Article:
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AM Senior & Junior in UKSC case of Montgomery

The UKSC has today published its Judgment in the case of Montgomery v Lanarkshire Health Board, a copy can be found here.  This is a case where Arnot Manderson silk Colin MacAulay QC (pictured below) appeared for the appellant on the instruction of Balfour & Manson opposite Arnot Manderson’s Neil Mackenzie, Advocate (pictured below) who was instructed as junior counsel for the respondent by the NHS Central Legal Office.

Besides having wide ranging implications the case demonstrates the strength and depth that the Stable boasts when it comes to Medical Negligence cases.

The key points have been summarised below.

  1. 1.  The Supreme Court has unanimously allowed the Appeal in Montgomery v Lanarkshire Health Board.
  2. 2.  The analysis of the duty to warn in Sidaway v Board of Governors of the Bethlem Royal Hospital and the Maudsley Hospital [1985] AC 871 has been held to be unsatisfactory.
  3. 3.  A doctor is under a duty to take reasonable care to ensure that her patient is aware of any material risks involved in any recommended treatment, and of any reasonable alternative or variant treatments.
  4. 4.  The test of materiality is whether, in the circumstances of the particular case, a reasonable person in the patient’s position would be likely to attach significance to the risk, or the doctor is or should reasonably be aware that the particular patient would be likely to attach significance to it.
  5. 5.  The significance of a given risk is likely to reflect a variety of factors besides its magnitude: for example, the nature of the risk, the effect which its occurrence would have upon the life of the patient, the importance to the patient of the benefits sought to be achieved by the treatment, the alternatives available, and the risks involved in those alternatives. The assessment is therefore fact-sensitive, and sensitive also to the characteristics of the patient.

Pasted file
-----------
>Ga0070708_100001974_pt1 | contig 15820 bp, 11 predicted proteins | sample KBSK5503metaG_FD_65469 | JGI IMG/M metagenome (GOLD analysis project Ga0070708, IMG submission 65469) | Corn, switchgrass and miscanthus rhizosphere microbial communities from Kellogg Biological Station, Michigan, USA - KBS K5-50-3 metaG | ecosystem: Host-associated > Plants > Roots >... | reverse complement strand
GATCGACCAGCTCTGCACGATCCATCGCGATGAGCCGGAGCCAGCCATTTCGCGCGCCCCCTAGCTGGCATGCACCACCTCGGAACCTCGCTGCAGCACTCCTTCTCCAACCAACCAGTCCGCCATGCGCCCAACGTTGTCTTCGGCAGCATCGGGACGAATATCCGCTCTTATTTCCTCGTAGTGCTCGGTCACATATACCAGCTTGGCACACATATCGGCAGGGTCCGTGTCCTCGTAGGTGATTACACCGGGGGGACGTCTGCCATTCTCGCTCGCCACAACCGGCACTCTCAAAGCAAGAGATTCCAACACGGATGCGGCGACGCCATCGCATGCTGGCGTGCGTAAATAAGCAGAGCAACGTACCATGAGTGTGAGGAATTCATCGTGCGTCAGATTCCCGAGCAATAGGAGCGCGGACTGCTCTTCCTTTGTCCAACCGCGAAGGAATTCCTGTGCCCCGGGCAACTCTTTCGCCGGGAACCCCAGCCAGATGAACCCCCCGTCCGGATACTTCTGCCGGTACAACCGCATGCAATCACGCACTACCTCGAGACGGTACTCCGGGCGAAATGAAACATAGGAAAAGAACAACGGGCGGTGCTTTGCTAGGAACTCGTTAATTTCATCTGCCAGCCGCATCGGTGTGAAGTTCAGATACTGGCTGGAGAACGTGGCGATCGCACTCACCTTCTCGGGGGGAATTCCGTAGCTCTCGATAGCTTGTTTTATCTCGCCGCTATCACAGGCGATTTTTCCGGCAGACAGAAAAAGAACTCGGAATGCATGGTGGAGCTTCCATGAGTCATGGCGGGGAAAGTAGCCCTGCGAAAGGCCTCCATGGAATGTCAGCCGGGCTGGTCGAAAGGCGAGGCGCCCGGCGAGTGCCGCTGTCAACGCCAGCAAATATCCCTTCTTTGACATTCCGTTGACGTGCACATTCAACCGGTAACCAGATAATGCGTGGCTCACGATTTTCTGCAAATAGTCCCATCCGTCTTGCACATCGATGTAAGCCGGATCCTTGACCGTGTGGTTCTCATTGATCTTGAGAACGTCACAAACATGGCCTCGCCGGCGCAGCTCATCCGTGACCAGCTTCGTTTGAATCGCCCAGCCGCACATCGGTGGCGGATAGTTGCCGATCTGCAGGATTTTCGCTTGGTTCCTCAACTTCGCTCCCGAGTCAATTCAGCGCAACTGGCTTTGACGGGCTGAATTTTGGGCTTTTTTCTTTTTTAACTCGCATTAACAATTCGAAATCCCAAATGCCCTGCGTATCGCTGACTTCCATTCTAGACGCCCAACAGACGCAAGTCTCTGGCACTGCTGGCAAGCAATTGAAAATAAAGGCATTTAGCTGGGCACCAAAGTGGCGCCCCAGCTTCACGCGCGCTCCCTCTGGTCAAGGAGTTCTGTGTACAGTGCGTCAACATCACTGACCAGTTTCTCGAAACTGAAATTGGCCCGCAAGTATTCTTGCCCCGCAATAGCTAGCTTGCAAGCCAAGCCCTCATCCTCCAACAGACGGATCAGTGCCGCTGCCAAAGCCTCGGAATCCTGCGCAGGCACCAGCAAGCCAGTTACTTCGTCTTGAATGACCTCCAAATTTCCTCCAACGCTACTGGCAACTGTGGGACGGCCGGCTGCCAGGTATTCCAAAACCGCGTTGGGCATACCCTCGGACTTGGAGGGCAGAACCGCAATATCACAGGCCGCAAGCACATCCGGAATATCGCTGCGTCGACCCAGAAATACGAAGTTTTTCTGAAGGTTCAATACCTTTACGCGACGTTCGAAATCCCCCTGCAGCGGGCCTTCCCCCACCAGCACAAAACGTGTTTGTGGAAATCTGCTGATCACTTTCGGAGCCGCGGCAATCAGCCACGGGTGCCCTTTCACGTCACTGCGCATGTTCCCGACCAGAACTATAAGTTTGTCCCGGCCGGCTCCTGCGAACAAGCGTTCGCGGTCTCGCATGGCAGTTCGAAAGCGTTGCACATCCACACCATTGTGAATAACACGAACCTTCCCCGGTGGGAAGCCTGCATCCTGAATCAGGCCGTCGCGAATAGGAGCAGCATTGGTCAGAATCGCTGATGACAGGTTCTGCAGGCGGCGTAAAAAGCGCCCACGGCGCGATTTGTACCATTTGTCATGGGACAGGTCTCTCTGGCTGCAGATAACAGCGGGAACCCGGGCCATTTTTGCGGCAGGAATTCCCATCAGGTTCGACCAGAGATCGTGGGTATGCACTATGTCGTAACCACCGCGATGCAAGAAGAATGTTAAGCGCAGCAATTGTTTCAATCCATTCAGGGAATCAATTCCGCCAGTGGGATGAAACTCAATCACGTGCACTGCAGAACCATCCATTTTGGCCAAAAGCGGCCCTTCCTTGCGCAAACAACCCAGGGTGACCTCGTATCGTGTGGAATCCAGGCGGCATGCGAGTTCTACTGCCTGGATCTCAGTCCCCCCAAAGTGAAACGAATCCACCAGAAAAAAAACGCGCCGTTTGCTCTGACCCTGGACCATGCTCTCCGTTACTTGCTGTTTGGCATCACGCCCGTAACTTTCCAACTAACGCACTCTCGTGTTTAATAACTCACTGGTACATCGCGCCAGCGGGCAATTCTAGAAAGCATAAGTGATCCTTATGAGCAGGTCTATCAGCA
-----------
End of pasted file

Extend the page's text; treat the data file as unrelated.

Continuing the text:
6. 6.  What amounts to a material risk and the skill and judgement required in explaining risks to the patient is for the Court, and not the medical profession, to judge.
  7. 7.  To prove a breach of duty to advise and warn, a pursuer does not require to prove that no doctor of ordinary skill would have failed to have given her advice, if acting with ordinary care, as supported by medical opinion.
  8. 8.  A patient may decide that she does not wish to know what her risks and options are.
  9. 9.  The “therapeutic exception”, which allows a doctor to withhold information from a patient only applies if its disclosure would be seriously detrimental to the patient’s health, or in circumstances of necessity, such as where the patient is unconscious or unable to decide.
  10. 10.  Causation continues to be based on a subjective test: what the pursuer was likely to have done, had she been warned and advised properly.  To prevent hindsight bias, this will require to be tested by other evidence.

Junior counsel for the respondent has helpfully given his thoughts on the implications of this important case in an article titled Dr No which you can download by clicking on the link below.  This will be essential reading for anyone working in this area.

Dr, No, 8.3.15


Photo of Colin MacAulay Photo of Neil Mackenzie